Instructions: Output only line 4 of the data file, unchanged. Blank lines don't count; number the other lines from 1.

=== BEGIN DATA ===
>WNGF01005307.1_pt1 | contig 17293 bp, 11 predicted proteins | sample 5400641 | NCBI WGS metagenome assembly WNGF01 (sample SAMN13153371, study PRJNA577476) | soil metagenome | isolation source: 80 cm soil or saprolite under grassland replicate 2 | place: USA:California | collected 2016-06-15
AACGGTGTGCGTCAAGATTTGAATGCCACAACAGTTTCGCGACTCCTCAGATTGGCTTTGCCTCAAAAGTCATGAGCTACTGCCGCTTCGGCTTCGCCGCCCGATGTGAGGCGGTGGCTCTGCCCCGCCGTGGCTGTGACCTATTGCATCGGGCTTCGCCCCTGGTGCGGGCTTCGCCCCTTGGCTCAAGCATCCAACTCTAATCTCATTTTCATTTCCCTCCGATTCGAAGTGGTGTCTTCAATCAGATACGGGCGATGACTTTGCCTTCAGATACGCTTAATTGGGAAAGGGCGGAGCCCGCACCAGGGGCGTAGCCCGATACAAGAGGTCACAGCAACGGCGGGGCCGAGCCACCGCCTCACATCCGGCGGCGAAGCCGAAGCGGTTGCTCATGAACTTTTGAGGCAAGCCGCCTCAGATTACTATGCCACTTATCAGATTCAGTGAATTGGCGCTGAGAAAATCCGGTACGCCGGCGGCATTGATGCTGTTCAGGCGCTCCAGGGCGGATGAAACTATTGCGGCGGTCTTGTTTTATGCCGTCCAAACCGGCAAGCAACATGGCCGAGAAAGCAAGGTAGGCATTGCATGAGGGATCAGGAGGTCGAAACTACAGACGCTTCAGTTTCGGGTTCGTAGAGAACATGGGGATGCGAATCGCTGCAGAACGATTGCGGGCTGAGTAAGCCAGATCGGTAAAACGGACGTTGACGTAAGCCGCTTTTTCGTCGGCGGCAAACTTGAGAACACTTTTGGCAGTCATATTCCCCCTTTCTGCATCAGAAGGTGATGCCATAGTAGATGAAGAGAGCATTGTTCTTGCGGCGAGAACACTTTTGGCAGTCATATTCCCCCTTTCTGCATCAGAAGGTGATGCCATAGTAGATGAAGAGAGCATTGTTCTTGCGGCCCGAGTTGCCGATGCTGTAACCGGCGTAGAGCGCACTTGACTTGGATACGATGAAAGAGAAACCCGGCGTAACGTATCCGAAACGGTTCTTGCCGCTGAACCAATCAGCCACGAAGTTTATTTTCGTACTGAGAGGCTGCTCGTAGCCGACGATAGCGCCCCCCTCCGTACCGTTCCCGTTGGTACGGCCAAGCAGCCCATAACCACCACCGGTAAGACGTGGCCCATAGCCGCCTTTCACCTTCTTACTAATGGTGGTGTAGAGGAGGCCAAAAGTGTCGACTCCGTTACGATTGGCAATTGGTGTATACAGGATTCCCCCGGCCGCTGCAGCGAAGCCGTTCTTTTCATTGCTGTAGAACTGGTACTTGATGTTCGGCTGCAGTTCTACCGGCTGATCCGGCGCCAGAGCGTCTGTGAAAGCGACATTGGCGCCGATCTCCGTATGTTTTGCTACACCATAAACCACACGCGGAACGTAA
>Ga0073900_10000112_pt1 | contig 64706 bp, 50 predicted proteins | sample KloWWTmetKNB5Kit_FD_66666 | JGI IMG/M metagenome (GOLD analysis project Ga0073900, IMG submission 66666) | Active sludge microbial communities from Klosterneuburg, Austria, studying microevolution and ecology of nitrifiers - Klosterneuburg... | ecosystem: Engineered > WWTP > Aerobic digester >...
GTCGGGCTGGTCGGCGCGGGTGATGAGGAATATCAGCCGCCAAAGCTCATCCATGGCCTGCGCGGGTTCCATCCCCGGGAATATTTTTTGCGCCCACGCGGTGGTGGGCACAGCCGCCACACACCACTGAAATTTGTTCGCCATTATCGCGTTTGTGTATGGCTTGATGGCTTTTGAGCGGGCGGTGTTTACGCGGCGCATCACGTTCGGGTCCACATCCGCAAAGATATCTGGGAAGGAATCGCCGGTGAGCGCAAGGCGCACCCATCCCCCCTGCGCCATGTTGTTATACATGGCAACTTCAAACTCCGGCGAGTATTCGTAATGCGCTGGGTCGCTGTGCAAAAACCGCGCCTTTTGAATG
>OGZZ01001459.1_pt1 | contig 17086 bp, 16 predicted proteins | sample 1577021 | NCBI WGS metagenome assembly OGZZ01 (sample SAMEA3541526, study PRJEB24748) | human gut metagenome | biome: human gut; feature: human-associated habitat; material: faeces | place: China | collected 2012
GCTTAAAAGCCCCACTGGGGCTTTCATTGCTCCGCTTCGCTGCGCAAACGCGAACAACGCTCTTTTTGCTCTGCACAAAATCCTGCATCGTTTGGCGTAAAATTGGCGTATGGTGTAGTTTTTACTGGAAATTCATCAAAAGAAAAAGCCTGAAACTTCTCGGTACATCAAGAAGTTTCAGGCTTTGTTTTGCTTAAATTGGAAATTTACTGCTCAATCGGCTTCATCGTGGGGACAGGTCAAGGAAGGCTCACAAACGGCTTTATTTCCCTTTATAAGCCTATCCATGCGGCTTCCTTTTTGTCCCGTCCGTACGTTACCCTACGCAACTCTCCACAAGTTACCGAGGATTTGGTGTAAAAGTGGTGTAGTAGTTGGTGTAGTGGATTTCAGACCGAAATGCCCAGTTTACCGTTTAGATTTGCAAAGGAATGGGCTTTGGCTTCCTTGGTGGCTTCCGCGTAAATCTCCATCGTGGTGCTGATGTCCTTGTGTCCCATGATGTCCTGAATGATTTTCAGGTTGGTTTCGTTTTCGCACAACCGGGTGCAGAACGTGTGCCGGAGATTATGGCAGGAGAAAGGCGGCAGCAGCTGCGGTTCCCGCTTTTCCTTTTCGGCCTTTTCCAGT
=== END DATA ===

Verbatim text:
GTCGGGCTGGTCGGCGCGGGTGATGAGGAATATCAGCCGCCAAAGCTCATCCATGGCCTGCGCGGGTTCCATCCCCGGGAATATTTTTTGCGCCCACGCGGTGGTGGGCACAGCCGCCACACACCACTGAAATTTGTTCGCCATTATCGCGTTTGTGTATGGCTTGATGGCTTTTGAGCGGGCGGTGTTTACGCGGCGCATCACGTTCGGGTCCACATCCGCAAAGATATCTGGGAAGGAATCGCCGGTGAGCGCAAGGCGCACCCATCCCCCCTGCGCCATGTTGTTATACATGGCAACTTCAAACTCCGGCGAGTATTCGTAATGCGCTGGGTCGCTGTGCAAAAACCGCGCCTTTTGAATG